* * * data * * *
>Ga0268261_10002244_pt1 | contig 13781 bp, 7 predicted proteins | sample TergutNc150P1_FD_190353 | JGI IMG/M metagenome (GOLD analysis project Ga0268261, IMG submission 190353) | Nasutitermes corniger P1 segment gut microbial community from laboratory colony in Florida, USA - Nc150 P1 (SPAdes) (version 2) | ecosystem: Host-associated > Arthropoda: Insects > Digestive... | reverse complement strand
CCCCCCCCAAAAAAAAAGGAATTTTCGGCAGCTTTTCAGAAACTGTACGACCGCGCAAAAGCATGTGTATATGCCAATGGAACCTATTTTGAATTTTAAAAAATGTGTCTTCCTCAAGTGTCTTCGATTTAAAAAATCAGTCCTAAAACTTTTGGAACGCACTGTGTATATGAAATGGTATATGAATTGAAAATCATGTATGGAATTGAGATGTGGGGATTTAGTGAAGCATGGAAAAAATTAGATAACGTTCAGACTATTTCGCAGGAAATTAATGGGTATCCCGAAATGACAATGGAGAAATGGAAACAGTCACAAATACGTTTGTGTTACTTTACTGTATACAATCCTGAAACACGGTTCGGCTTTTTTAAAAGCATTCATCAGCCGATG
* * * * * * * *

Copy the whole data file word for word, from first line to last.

>Ga0268261_10002244_pt1 | contig 13781 bp, 7 predicted proteins | sample TergutNc150P1_FD_190353 | JGI IMG/M metagenome (GOLD analysis project Ga0268261, IMG submission 190353) | Nasutitermes corniger P1 segment gut microbial community from laboratory colony in Florida, USA - Nc150 P1 (SPAdes) (version 2) | ecosystem: Host-associated > Arthropoda: Insects > Digestive... | reverse complement strand
CCCCCCCCAAAAAAAAAGGAATTTTCGGCAGCTTTTCAGAAACTGTACGACCGCGCAAAAGCATGTGTATATGCCAATGGAACCTATTTTGAATTTTAAAAAATGTGTCTTCCTCAAGTGTCTTCGATTTAAAAAATCAGTCCTAAAACTTTTGGAACGCACTGTGTATATGAAATGGTATATGAATTGAAAATCATGTATGGAATTGAGATGTGGGGATTTAGTGAAGCATGGAAAAAATTAGATAACGTTCAGACTATTTCGCAGGAAATTAATGGGTATCCCGAAATGACAATGGAGAAATGGAAACAGTCACAAATACGTTTGTGTTACTTTACTGTATACAATCCTGAAACACGGTTCGGCTTTTTTAAAAGCATTCATCAGCCGATG